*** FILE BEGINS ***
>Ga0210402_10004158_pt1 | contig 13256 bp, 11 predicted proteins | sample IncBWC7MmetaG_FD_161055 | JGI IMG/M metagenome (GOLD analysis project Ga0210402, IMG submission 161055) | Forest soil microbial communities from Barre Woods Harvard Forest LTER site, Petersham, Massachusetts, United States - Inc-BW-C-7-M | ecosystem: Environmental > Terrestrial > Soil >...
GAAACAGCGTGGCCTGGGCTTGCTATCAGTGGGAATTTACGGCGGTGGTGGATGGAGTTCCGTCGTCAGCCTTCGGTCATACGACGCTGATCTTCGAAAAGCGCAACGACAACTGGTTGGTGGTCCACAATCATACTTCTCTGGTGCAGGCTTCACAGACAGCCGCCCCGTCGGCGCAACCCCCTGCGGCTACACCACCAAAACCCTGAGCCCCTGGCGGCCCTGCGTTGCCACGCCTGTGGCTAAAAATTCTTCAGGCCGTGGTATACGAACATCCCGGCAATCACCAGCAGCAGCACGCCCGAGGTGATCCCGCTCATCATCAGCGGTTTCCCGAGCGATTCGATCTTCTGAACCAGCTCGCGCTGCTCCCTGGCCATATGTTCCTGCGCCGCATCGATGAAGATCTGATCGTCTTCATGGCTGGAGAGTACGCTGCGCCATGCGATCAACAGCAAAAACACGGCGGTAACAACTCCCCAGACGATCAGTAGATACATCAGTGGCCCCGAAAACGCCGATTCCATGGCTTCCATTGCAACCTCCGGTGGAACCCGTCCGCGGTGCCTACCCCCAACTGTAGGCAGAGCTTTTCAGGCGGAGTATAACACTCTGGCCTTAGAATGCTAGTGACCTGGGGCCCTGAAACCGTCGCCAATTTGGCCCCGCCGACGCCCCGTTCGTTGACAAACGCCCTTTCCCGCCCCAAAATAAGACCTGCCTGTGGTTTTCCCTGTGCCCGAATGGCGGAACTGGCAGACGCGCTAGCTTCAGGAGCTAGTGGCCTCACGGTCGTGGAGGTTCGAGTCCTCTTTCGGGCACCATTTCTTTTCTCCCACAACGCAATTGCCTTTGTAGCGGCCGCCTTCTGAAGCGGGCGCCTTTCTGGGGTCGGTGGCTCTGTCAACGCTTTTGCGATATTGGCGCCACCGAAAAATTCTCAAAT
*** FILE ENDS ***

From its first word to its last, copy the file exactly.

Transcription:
>Ga0210402_10004158_pt1 | contig 13256 bp, 11 predicted proteins | sample IncBWC7MmetaG_FD_161055 | JGI IMG/M metagenome (GOLD analysis project Ga0210402, IMG submission 161055) | Forest soil microbial communities from Barre Woods Harvard Forest LTER site, Petersham, Massachusetts, United States - Inc-BW-C-7-M | ecosystem: Environmental > Terrestrial > Soil >...
GAAACAGCGTGGCCTGGGCTTGCTATCAGTGGGAATTTACGGCGGTGGTGGATGGAGTTCCGTCGTCAGCCTTCGGTCATACGACGCTGATCTTCGAAAAGCGCAACGACAACTGGTTGGTGGTCCACAATCATACTTCTCTGGTGCAGGCTTCACAGACAGCCGCCCCGTCGGCGCAACCCCCTGCGGCTACACCACCAAAACCCTGAGCCCCTGGCGGCCCTGCGTTGCCACGCCTGTGGCTAAAAATTCTTCAGGCCGTGGTATACGAACATCCCGGCAATCACCAGCAGCAGCACGCCCGAGGTGATCCCGCTCATCATCAGCGGTTTCCCGAGCGATTCGATCTTCTGAACCAGCTCGCGCTGCTCCCTGGCCATATGTTCCTGCGCCGCATCGATGAAGATCTGATCGTCTTCATGGCTGGAGAGTACGCTGCGCCATGCGATCAACAGCAAAAACACGGCGGTAACAACTCCCCAGACGATCAGTAGATACATCAGTGGCCCCGAAAACGCCGATTCCATGGCTTCCATTGCAACCTCCGGTGGAACCCGTCCGCGGTGCCTACCCCCAACTGTAGGCAGAGCTTTTCAGGCGGAGTATAACACTCTGGCCTTAGAATGCTAGTGACCTGGGGCCCTGAAACCGTCGCCAATTTGGCCCCGCCGACGCCCCGTTCGTTGACAAACGCCCTTTCCCGCCCCAAAATAAGACCTGCCTGTGGTTTTCCCTGTGCCCGAATGGCGGAACTGGCAGACGCGCTAGCTTCAGGAGCTAGTGGCCTCACGGTCGTGGAGGTTCGAGTCCTCTTTCGGGCACCATTTCTTTTCTCCCACAACGCAATTGCCTTTGTAGCGGCCGCCTTCTGAAGCGGGCGCCTTTCTGGGGTCGGTGGCTCTGTCAACGCTTTTGCGATATTGGCGCCACCGAAAAATTCTCAAAT